• at daycare or with the sitter
  • with the coach
  • at homes of relatives
For adults
  • at the workplace
  • with you when traveling
  • at the homes of close friends
  • in your college dorm room

Ask your doctor about prescribing more than one Glucagon kit. Your insurance plan may allow you to receive more than one kit with only one co-pay.

Check your Glucagon emergency kit’s expiration date

Severe low blood sugar can happen anytime, which makes it important to plan ahead. Look at your kit’s expiration date each time you get a new prescription. The expiration date can be found on the outside label under “Exp. Date/Control No.” on the outer red case, and also on the bottle.* The date will be written as mm yyyy to reflect the month and year of expiration. An expired Glucagon kit should never be used.

  • Check your kit’s expiration date
  • Add your kit’s expiration date to your calendar one month before it expires
  • Ask your doctor for a new prescription

You can also set reminders with the Manage My Kits feature within the FREE Glucagon App.

*Although the expiration date on the outside of the kit may be different than the expiration date on the syringe or bottle, it is the outer date (on the back of the red box) you should always refer to. The kit (as a whole) expires when the earliest expiration date of any of the items contained in the kit occurs.

The expiration date can be found on the back of your Glucagon kit.

Back of a Glucagon Kit
Indication and Important Safety Information

Glucagon is a treatment for very low blood sugar (severe hypoglycemia) which may occur in patients with diabetes. Symptoms include disorientation, unconsciousness, and seizures or convulsions.


What is the most important information I should know about Glucagon?

  • You should NOT use Glucagon if you have a pheochromocytoma or if you are allergic to Glucagon. (A pheochromocytoma is a tumor, typically of the adrenal gland, that may lead to increased heart rate, blood pressure, sweating, and anxiety.)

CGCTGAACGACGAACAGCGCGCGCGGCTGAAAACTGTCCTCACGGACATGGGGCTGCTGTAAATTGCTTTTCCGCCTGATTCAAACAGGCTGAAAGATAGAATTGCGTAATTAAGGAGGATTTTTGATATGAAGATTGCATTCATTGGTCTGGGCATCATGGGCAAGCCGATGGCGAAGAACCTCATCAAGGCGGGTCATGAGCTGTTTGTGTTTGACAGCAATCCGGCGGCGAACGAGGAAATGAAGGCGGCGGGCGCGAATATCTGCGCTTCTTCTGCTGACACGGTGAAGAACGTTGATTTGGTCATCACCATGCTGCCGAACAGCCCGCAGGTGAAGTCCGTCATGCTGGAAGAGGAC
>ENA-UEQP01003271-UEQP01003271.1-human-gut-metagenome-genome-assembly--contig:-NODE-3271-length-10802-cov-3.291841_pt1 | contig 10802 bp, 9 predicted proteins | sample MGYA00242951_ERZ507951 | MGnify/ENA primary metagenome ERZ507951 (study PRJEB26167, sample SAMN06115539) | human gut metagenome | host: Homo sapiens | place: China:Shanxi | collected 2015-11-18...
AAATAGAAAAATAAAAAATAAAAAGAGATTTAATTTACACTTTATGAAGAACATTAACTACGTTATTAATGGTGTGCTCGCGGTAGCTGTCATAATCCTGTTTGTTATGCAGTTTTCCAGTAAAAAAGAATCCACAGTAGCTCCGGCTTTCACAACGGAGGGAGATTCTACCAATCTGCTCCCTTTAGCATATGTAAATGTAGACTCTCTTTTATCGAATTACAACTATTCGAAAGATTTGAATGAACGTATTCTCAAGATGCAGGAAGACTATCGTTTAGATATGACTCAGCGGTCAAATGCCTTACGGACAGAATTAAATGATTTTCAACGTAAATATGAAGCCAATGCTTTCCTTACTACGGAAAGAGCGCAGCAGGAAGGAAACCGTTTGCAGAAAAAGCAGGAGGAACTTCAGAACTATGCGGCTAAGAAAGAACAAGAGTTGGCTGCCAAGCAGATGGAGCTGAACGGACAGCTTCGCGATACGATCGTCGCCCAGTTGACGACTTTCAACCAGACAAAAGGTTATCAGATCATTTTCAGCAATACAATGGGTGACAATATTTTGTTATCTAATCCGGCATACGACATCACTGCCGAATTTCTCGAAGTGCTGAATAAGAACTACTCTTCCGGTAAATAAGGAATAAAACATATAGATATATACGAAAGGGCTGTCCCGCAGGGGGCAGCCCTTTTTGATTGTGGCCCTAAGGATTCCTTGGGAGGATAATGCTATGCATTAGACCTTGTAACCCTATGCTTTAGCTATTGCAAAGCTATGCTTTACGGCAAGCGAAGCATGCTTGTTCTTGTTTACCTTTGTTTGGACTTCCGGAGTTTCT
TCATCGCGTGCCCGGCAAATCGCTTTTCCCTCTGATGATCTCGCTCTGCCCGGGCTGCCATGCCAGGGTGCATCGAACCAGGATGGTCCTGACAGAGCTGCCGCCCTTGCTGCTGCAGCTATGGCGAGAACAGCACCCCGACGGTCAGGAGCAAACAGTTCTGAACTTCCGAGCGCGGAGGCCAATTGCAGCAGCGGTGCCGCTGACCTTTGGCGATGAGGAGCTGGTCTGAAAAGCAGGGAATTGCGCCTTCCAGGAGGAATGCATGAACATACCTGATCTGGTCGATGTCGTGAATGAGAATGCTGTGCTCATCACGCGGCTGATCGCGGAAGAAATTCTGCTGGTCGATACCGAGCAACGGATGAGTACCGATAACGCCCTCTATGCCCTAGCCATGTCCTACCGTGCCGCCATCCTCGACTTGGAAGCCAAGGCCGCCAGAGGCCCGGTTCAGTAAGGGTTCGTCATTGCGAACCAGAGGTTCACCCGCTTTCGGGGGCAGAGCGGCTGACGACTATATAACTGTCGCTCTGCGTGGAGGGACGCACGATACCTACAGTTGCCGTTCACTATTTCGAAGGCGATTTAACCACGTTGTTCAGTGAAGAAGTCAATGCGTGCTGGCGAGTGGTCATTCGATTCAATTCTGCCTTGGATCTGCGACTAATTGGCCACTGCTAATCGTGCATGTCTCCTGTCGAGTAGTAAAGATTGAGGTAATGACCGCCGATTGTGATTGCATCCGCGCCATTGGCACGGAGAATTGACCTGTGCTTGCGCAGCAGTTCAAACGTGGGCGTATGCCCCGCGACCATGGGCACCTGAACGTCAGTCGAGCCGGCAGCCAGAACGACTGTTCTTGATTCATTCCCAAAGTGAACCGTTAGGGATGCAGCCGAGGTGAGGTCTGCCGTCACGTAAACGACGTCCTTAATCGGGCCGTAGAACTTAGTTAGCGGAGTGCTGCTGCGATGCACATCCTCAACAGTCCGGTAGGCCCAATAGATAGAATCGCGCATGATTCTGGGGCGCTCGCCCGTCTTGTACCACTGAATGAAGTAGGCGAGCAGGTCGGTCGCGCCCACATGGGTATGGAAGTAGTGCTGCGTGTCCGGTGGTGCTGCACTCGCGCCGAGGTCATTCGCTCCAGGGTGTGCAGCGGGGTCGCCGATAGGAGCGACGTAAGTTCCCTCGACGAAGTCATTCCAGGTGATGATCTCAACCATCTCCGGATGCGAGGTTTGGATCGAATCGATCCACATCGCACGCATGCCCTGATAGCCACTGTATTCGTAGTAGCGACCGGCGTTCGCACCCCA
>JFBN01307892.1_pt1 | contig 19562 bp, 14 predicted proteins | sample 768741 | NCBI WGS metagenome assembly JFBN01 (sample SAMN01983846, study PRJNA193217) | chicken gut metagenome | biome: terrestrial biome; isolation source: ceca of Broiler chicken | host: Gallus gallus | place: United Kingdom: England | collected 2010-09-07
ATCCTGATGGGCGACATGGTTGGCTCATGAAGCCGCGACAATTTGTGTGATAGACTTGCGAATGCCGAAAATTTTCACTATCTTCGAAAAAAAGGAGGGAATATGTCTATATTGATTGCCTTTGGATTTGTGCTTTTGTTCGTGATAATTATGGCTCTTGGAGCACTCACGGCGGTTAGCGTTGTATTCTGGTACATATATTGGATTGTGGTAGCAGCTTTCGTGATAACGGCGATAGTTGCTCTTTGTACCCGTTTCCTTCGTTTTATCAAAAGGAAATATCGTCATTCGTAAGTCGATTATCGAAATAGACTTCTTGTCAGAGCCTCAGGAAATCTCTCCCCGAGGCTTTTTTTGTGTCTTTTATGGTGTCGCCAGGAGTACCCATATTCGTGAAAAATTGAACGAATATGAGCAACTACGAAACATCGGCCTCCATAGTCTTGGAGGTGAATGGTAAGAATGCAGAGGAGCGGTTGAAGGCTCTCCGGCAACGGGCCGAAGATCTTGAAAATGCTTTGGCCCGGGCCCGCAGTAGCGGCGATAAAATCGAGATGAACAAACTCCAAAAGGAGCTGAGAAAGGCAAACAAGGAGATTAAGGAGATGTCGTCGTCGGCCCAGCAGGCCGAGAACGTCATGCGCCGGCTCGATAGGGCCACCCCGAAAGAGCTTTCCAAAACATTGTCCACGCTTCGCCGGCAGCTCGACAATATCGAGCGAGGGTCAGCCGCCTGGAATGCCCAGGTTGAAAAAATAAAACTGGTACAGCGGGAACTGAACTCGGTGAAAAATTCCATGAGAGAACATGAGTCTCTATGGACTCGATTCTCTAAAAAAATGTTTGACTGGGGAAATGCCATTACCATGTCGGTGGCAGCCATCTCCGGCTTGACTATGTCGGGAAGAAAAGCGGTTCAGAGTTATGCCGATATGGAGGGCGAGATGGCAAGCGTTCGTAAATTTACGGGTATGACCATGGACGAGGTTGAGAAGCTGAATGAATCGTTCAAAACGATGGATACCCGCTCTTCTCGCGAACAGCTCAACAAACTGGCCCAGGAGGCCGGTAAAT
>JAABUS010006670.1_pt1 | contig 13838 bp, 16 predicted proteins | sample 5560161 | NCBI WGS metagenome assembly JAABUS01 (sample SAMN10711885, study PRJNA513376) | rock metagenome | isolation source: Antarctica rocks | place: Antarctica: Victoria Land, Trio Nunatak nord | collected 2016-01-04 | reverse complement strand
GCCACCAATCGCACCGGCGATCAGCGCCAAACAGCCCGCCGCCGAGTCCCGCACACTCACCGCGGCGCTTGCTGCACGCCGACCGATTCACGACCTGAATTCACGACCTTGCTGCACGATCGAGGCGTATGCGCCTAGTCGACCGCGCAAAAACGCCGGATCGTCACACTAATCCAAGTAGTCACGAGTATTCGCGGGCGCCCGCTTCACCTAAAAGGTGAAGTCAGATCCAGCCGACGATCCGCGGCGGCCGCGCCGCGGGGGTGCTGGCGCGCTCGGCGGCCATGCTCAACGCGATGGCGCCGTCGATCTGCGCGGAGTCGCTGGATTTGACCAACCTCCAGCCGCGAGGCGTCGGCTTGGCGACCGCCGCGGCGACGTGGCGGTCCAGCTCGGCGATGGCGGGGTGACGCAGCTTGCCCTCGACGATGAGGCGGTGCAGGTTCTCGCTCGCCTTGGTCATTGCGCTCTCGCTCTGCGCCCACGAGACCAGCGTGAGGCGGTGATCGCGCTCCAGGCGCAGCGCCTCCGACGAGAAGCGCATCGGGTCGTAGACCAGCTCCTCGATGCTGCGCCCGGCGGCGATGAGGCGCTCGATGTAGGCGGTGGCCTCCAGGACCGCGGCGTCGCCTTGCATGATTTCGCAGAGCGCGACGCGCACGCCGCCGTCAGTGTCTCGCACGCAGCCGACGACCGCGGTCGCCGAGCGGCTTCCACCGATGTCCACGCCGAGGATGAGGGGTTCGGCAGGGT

• Make sure you tell your healthcare provider if you have been diagnosed with or have been suspected of having an insulinoma, as Glucagon should be used cautiously in this situation. (An insulinoma is a pancreatic tumor that secretes insulin.)
  • You and anyone who may need to help you if your blood sugar becomes very low (severely hypoglycemic), should become familiar with how to use Glucagon before an emergency arises. Read the Information for the User provided in the kit.
  • Make sure that your relatives or close friends know that if you become unconscious, medical assistance must always be sought. If you are unconscious, Glucagon can be given while awaiting medical assistance.
  • Do not use the kit after the date stamped on the vial of Glucagon.
  • If you have questions concerning the use of this product, consult a doctor, nurse, or pharmacist.


What are the possible side effects of Glucagon?
  • Side effects may include nausea and vomiting, a temporary increase in heart rate, and allergic reactions to Glucagon or to one of the inactive ingredients in Glucagon.

You are encouraged to report negative side effects of Prescription drugs to the Food and Drug Administration (FDA). Visit or call 1-800-FDA-1088.

How should I take Glucagon?
  • Act quickly. Prolonged unconsciousness may be harmful.
  • Make sure your family and friends know to turn you on your side to prevent choking if you are unconscious.
  • The contents of the syringe are inactive and must be mixed with the Glucagon in the accompanying vial immediately before giving the injection. Do not prepare Glucagon for Injection until you are ready to use it.
  • Glucagon should not be used unless the solution is clear and of a water-like consistency.
  • The usual adult dose is 1 mg. For children weighing less than 44 lbs (20 kg), give ½ adult dose (0.5 mg). For children, withdraw ½ of the solution from the vial (0.5 mg mark on syringe). Discard unused portion.
  • You should eat as soon as you awaken and are able to swallow. Inform a doctor or emergency services immediately.
How should I store Glucagon?
  • Store the kit at controlled room temperature between 20° to 25°C (68° to 77°F) before mixing Glucagon with the diluent.
  • Glucagon that has been mixed with diluent should be used immediately. Discard any unused portion. Glucagon should be clear and of a water-like consistency at time of use.
Glucagon is available by prescription only

For more safety information, please see Information for the User and Information for the Physician.